Set theory is the investigation of sets, which can be informally considered groups of objects. Within the context of voting theory, sets are often used to discuss voting method criteria (which sets of candidates should be eligible to win or not under particular circumstances, for example) and certain other things, such as the Nakamura number.
Voting criteria[edit | edit source]
Many voting method criteria can be thought of in terms of sets. For example, the unanimity criterion requires that if between two candidates, all voters prefer the former over the latter, then the latter candidate must not win; this can be interpreted in set theory (when solely looking at the winner(s) of the election) as "the winner set selected by a voting method must always be a subset of the largest "unanimity-compliant" set (Pareto set) of candidates such that there is no candidate who is unanimously preferred over one of the candidates in the unanimity-compliant set."
Some criteria dealing with sets are:
Mutual majority criterion, Proportionality for Solid Coalitions, Cloneproofness
Ranked method candidate sets[edit | edit source]
In the context of ranked methods, several sets have been proposed for the purposes of identifying which candidates or groups of candidates are better than others. One of the most notable of these is the Smith set; see the below Condorcet section for other sets. Note that several set-related criteria can be thought of as requiring the election of a candidate from a smallest set of candidates meeting some requirement, because though there may be several sets meeting that requirement, only the smallest of these sets (supposing all of the sets are nested) ensures that the voting method elected someone in every possible set meeting the requirement.
Definitions[edit | edit source]
Subset: One set is a subset of another set if all elements in the first set can be found in the other set.
Proper subset: between two sets, the former set contains only elements from the latter set, but the latter set contains at least one more element than the former set.
Superset: If one set has every element that another set has, then it is a superset.
Singleton: A set with exactly one alternative in it.Nested: When several sets are all either subsets or supersets of each other.
An inclusion-wise maximal set among a collection of sets is a set that is not a subset of some other set in the collection. An inclusion-wise minimal set among a collection of sets is a set in the collection that is not a superset of any other set in the collection.
Notation[edit | edit source]
A set can be referred to using parentheses i.e. [A, B] refers to the objects A and B as a set.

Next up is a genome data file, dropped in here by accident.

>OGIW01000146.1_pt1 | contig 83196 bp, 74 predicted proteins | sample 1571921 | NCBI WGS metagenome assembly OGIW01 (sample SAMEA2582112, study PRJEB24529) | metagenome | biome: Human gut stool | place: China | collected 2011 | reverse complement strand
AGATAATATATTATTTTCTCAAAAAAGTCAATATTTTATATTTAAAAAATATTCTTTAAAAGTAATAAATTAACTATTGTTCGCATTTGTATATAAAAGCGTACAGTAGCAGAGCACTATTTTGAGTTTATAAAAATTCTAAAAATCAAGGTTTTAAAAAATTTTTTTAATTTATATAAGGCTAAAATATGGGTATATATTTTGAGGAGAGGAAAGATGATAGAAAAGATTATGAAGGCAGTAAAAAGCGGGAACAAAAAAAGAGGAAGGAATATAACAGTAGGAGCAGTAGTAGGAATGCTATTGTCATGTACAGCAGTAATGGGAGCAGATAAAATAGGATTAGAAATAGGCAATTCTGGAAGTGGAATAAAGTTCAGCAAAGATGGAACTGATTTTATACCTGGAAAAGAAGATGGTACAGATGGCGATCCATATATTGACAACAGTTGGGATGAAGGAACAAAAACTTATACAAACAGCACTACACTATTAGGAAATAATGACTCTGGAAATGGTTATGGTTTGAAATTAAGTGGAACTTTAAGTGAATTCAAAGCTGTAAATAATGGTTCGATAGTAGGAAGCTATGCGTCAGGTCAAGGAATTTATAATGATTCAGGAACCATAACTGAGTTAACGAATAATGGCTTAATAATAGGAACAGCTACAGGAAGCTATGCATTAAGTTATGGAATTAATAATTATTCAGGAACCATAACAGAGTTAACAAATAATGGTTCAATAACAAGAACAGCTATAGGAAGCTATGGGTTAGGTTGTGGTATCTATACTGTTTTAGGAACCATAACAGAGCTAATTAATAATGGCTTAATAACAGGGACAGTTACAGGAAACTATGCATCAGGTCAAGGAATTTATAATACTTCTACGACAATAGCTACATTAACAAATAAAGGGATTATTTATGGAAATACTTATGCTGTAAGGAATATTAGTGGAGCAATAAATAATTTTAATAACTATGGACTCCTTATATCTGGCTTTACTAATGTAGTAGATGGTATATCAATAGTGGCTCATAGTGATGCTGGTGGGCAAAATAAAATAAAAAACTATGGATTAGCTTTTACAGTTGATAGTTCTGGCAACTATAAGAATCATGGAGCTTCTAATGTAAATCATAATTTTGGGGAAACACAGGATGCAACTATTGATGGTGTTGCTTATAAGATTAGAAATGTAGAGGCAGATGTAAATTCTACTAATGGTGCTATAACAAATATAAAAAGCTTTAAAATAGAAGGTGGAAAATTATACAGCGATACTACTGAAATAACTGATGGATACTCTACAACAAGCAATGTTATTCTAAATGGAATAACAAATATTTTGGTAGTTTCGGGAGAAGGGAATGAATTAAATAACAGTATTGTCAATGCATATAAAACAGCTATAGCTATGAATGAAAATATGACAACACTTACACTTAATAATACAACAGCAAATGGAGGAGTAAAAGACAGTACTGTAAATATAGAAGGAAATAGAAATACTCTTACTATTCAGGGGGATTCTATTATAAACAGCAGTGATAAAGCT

See  for more details.
Combinatorics[edit | edit source]
Combinatorics is the study of how to create combinations and permutations of objects. It goes hand in hand with set theory. In the context of voting theory, combinatorics is often used when analyzing Proportional Representation and PSC to determine which candidates or groups of candidates should win. In this context, it can be used to find all possible winner sets and compare them to each other.
A good combinatorics calculator: 
Condorcet[edit | edit source]
Because of Condorcet cycles, there isn't always a single unambiguously best candidate according to the Condorcet criterion. Because of this, most Condorcet methods narrow down their selection to a best set of candidates when selecting a winner. The Smith set is by far the most common one, with some Condorcet methods choosing from more specific subsets of the Smith set, such as the Schwartz set. Criteria such as the Smith criterion show which sets each method chooses from.
See Category:Condorcet-related sets.
Some Condorcet methods pass IIA-like properties related to the sets they choose from, such as Independence of Smith-dominated Alternatives.
Multi-winner elections[edit | edit source]
Proportional representation[edit | edit source]
In the context of Proportional Representation for multi-winner elections, there are several set-related concepts that are often used to decide who should win and who should not. For example, if the following ranked votes are cast in a 2-winner election:
49 A>B>D 2 B>D 49 C>B>D
Droop Proportionality for Solid Coalitions would require that one candidate from the set (A) should win, and one candidate from the set (B) should win, since for each of them, a different Droop quota of voters prefers them above all other candidates. So using combinatorics, the only Droop-PSC compliant winner set would be (A, B) i.e. A and B must win the election.When discussing PSC, one can look at subfactions of factions by looking at subsets of the faction's overall preferred candidates. Different notations are possible for this; for example:
Since (B1, B2, B3, B4) is its own Droop semi-solid coalition (actually a solid coalition as well; 50 voters, the 2nd through 4th lines, prefer them over all other candidates), we can come up with the following visualization of the semi-solid coalition-based proportionality guarantees each set of candidates has: D:1, ((A, B1):1, (B1-4):1, (C, B3):1):2
See also[edit | edit source]
- ↑ "Combinations and Permutations Calculator". www.mathsisfun.com. Retrieved 2020-05-14.
- ↑ "r/EndFPTP - A new PR concept of "semi-solid coalitions"". reddit. Retrieved 2020-05-14.